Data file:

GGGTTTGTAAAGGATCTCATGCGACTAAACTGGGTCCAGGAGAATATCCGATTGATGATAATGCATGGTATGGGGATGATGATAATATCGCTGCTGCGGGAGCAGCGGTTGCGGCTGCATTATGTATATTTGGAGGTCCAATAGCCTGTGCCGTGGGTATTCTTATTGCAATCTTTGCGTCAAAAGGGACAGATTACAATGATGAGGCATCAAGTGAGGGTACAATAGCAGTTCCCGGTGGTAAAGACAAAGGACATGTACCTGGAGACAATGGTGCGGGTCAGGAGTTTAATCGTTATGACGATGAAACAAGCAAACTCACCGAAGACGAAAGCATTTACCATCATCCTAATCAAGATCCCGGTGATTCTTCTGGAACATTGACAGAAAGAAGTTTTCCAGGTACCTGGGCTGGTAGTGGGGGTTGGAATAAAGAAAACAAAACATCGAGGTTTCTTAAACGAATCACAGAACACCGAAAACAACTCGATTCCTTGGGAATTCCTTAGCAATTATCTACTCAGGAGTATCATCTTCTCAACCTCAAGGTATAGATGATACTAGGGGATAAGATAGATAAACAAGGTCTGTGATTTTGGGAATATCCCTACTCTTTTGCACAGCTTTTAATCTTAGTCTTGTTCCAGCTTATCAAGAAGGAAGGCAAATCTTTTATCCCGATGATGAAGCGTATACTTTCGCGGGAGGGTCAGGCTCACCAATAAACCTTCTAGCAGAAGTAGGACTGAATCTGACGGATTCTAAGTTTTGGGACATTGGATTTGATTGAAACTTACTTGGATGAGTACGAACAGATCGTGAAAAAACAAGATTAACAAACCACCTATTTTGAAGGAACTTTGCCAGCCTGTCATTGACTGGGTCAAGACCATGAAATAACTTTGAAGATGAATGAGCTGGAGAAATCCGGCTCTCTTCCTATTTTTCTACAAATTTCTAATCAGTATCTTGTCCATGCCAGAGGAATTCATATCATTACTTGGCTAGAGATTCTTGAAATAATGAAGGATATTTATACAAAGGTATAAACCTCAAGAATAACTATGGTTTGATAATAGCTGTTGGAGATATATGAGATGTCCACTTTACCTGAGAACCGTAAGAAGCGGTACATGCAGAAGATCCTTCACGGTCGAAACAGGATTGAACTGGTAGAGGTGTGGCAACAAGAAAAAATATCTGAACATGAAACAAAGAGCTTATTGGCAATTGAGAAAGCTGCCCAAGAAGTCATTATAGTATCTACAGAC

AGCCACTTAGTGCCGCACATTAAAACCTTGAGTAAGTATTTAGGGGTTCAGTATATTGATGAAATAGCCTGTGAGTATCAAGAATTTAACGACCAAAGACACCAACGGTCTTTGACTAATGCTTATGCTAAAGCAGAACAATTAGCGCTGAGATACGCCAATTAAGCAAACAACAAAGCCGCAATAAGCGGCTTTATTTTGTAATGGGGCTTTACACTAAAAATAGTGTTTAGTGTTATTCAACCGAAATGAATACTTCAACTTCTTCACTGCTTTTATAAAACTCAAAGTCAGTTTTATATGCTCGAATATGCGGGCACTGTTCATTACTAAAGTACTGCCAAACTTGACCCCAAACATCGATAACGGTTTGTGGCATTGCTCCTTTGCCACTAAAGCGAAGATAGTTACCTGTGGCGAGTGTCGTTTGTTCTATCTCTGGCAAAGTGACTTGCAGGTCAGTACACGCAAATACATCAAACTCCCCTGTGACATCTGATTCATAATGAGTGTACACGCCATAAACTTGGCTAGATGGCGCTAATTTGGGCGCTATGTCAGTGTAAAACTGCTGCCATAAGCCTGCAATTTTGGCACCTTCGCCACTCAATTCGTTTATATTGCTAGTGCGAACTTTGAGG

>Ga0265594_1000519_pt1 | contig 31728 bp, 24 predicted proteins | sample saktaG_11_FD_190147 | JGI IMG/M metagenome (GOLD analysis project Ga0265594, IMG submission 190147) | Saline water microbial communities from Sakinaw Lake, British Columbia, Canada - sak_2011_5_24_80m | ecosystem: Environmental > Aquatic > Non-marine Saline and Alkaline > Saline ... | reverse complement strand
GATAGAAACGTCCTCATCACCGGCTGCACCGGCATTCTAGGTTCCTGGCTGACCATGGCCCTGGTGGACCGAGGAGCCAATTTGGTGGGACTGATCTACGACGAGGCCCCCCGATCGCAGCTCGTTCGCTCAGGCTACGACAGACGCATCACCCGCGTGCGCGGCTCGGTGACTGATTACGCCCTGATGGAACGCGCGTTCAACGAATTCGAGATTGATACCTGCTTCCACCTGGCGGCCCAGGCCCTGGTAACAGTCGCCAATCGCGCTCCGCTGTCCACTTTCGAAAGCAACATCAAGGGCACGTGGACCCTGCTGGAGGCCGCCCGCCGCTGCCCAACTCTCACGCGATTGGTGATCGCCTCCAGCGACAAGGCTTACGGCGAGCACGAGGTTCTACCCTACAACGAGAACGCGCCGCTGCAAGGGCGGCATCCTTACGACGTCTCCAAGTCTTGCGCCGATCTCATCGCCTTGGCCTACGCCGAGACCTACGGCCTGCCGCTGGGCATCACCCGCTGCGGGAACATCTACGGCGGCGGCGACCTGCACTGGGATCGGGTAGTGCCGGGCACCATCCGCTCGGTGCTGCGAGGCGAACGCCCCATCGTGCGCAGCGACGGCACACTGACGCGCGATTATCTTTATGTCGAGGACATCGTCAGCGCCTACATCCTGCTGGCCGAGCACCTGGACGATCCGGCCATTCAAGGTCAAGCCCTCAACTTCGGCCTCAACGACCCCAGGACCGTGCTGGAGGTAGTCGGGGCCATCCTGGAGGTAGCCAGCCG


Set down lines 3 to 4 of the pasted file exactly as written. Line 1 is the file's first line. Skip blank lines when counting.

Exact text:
>Ga0265594_1000519_pt1 | contig 31728 bp, 24 predicted proteins | sample saktaG_11_FD_190147 | JGI IMG/M metagenome (GOLD analysis project Ga0265594, IMG submission 190147) | Saline water microbial communities from Sakinaw Lake, British Columbia, Canada - sak_2011_5_24_80m | ecosystem: Environmental > Aquatic > Non-marine Saline and Alkaline > Saline ... | reverse complement strand
GATAGAAACGTCCTCATCACCGGCTGCACCGGCATTCTAGGTTCCTGGCTGACCATGGCCCTGGTGGACCGAGGAGCCAATTTGGTGGGACTGATCTACGACGAGGCCCCCCGATCGCAGCTCGTTCGCTCAGGCTACGACAGACGCATCACCCGCGTGCGCGGCTCGGTGACTGATTACGCCCTGATGGAACGCGCGTTCAACGAATTCGAGATTGATACCTGCTTCCACCTGGCGGCCCAGGCCCTGGTAACAGTCGCCAATCGCGCTCCGCTGTCCACTTTCGAAAGCAACATCAAGGGCACGTGGACCCTGCTGGAGGCCGCCCGCCGCTGCCCAACTCTCACGCGATTGGTGATCGCCTCCAGCGACAAGGCTTACGGCGAGCACGAGGTTCTACCCTACAACGAGAACGCGCCGCTGCAAGGGCGGCATCCTTACGACGTCTCCAAGTCTTGCGCCGATCTCATCGCCTTGGCCTACGCCGAGACCTACGGCCTGCCGCTGGGCATCACCCGCTGCGGGAACATCTACGGCGGCGGCGACCTGCACTGGGATCGGGTAGTGCCGGGCACCATCCGCTCGGTGCTGCGAGGCGAACGCCCCATCGTGCGCAGCGACGGCACACTGACGCGCGATTATCTTTATGTCGAGGACATCGTCAGCGCCTACATCCTGCTGGCCGAGCACCTGGACGATCCGGCCATTCAAGGTCAAGCCCTCAACTTCGGCCTCAACGACCCCAGGACCGTGCTGGAGGTAGTCGGGGCCATCCTGGAGGTAGCCAGCCG